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Plant Performance History of an Innovative Gate Valve in Critical Service Applications PUBLIC ACCESS

[+] Author Affiliations
M. S. Kalsi, Patricio Alvarez

Kalsi Engineering, Inc., Sugar Land, TX

Thomas White, Micheal Green

Entergy/Pilgrim Nuclear Station, Plymouth, MA

Paper No. PVS2017-3536, pp. V001T04A002; 8 pages
doi:10.1115/PVS2017-3536
From:
  • ASME/NRC 2017 13th Pump and Valve Symposium
  • ASME/NRC 2017 13th Pump and Valve Symposium
  • Silver Spring, Maryland, USA, July 17–18, 2017
  • Conference Sponsors: ASME
  • ISBN: 978-0-7918-4070-2
  • Compilation Copyright © 2017 ASME

abstract

A previous paper [1] describes the key features of an innovative gate valve design that was developed to overcome seat leakage problems, high maintenance costs as well as issues identified in the Nuclear Regulatory Commission (NRC) Generic Letters 89-10, 95-07 and 96-05 with conventional gate valves [2,3,4]. The earlier paper was published within a year after the new design valves were installed at the Pilgrim Nuclear Plant — the plant that took the initiative to form a teaming arrangement as described in [1] which facilitated this innovative development. The current paper documents the successful performance history of 22 years at the Pilgrim plant, as well as performance history at several other nuclear power plants where these valves have been installed for many years in containment isolation service that requires operation under pipe rupture conditions and require tight shut-off in both Pressurized Water Reactors (PWRs) and Boiling Water Reactors (BWRs). The performance history of the new valve has shown to provide significant performance advantage by eliminating the chronic leakage problems and high maintenance costs in these critical service applications. This paper includes a summary of the design, analysis and separate effects testing described in detail in the earlier paper. Flow loop testing was performed on these valves under normal plant operation, various thermal binding and pressure locking scenarios, and accident/pipe rupture conditions. The valve was designed, analyzed and tested to satisfy the requirements of ANSI B16.41 [9]; it also satisfies the requirements of ASME QME 1-2012 [10]. The results of the long-term performance history including any degradation observed and its root cause are summarized in the paper.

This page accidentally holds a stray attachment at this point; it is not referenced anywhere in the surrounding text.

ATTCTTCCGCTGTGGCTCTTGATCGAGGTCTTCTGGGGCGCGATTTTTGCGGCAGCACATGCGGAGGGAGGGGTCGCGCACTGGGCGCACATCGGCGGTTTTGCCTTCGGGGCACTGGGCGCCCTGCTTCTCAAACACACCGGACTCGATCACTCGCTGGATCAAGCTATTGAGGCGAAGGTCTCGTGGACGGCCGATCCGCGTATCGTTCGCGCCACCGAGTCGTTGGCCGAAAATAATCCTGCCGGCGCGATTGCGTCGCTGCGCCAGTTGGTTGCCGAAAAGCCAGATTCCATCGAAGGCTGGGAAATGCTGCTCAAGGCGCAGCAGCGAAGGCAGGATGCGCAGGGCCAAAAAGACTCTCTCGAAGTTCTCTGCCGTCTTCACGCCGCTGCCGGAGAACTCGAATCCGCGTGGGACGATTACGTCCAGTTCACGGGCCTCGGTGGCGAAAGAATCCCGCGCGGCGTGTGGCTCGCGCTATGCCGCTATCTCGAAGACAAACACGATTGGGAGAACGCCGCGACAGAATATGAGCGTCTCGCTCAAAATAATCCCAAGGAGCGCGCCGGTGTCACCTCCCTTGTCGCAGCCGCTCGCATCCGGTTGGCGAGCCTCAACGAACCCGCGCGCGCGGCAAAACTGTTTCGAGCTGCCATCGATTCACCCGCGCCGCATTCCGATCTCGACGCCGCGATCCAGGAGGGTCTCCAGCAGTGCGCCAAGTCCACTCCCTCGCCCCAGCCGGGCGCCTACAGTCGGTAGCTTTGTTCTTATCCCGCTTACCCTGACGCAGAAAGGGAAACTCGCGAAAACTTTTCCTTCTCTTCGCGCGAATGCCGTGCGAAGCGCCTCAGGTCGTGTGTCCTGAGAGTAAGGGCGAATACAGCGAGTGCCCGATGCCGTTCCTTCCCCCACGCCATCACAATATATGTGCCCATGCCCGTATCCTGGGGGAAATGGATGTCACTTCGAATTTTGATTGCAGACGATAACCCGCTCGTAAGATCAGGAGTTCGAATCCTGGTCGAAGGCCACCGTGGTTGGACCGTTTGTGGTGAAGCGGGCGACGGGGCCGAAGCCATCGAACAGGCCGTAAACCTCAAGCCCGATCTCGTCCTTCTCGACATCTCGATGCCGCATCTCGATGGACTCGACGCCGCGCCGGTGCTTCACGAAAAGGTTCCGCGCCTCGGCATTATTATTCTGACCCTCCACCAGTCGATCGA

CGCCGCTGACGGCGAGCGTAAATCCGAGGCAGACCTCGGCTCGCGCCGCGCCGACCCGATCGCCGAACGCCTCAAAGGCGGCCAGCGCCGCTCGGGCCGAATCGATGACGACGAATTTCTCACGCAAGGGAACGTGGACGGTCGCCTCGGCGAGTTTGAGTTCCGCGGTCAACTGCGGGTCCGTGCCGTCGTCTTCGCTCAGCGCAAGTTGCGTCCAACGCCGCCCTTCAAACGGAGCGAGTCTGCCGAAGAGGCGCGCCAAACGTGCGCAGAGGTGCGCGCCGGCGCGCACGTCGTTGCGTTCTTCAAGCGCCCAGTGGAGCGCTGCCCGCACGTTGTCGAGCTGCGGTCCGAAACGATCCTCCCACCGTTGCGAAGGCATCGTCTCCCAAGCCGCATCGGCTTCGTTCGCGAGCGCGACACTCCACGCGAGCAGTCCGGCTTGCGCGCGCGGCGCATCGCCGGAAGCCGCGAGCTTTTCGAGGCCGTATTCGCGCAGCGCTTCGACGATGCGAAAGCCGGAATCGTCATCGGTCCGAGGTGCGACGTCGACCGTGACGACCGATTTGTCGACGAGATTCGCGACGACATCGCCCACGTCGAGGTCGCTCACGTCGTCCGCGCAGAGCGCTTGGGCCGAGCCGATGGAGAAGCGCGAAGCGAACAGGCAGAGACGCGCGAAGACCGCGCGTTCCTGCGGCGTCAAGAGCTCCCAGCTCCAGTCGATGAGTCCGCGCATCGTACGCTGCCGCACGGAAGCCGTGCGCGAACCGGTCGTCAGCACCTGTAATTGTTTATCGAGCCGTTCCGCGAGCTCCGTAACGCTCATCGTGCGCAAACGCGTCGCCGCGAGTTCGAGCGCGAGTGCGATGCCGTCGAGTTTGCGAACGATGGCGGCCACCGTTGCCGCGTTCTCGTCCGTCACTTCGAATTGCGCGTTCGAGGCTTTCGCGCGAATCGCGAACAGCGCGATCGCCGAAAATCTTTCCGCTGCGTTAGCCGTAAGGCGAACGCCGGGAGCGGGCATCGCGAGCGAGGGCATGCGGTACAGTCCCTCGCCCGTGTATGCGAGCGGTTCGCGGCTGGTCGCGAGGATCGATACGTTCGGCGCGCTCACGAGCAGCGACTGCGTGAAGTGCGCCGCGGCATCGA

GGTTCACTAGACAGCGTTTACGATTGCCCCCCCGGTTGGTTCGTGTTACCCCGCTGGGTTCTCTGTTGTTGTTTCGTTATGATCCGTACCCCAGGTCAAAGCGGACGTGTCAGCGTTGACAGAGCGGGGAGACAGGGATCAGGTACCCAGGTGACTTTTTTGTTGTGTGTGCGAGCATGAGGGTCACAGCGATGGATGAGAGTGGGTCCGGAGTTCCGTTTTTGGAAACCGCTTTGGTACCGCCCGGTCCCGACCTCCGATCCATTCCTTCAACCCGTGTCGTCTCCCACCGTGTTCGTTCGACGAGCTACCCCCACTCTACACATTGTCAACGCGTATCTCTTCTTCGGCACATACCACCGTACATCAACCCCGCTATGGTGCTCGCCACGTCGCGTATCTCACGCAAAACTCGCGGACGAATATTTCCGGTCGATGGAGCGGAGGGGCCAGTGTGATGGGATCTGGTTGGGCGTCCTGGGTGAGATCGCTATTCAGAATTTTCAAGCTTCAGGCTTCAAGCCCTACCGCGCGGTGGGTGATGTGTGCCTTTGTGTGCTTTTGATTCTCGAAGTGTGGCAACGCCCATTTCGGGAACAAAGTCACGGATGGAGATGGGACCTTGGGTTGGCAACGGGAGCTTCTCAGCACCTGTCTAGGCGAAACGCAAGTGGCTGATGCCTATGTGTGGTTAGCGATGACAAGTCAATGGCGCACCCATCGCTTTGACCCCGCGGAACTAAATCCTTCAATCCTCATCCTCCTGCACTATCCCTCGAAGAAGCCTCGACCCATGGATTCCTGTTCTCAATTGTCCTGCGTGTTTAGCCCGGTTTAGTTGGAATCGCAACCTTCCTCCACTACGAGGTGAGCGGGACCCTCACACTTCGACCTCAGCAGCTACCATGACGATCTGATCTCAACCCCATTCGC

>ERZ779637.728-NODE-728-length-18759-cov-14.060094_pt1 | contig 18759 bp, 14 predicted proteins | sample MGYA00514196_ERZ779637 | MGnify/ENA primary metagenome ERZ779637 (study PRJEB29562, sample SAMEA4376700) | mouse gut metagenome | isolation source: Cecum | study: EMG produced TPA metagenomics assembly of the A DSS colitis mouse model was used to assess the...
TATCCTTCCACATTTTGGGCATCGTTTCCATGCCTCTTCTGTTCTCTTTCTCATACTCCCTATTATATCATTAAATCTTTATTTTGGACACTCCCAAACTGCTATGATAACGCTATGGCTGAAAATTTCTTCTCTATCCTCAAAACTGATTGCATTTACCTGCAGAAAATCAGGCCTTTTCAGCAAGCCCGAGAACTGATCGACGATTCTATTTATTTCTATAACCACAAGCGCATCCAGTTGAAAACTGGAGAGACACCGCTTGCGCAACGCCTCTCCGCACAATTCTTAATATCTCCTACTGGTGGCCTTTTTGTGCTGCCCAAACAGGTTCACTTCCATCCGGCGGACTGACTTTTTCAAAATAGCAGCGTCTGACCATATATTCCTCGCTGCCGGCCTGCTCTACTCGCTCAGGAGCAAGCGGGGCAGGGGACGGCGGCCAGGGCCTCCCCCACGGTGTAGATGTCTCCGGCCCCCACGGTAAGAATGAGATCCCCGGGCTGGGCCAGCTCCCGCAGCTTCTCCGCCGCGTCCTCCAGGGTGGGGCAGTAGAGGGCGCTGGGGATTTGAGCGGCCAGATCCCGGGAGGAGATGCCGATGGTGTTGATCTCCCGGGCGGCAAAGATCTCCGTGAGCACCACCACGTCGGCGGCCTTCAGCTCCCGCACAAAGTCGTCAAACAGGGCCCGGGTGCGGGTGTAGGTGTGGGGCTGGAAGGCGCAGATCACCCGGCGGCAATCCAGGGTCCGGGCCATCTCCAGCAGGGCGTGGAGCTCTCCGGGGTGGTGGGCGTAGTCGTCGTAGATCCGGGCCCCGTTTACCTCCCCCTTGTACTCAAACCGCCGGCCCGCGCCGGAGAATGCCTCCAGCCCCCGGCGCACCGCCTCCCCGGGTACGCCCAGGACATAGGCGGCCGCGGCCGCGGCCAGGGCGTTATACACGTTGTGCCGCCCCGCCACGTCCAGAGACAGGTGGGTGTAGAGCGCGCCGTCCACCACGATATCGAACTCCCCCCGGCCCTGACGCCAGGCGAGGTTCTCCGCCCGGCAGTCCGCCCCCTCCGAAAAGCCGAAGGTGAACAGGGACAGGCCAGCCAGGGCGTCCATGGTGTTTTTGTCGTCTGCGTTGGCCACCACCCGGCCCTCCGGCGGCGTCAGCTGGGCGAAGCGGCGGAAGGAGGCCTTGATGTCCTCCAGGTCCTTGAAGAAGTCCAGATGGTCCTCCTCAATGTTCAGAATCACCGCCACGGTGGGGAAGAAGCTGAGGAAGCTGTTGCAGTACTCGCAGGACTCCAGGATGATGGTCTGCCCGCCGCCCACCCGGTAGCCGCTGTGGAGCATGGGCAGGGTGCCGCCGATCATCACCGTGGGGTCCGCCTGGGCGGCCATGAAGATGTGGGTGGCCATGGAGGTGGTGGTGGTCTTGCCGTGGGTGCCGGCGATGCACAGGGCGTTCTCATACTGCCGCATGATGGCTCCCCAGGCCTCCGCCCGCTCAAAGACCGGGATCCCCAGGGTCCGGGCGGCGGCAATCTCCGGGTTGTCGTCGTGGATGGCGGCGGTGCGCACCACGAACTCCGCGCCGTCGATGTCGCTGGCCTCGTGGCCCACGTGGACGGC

Paper published with permission.

Compilation Copyright © 2017 ASME
This article is only available in the PDF format.

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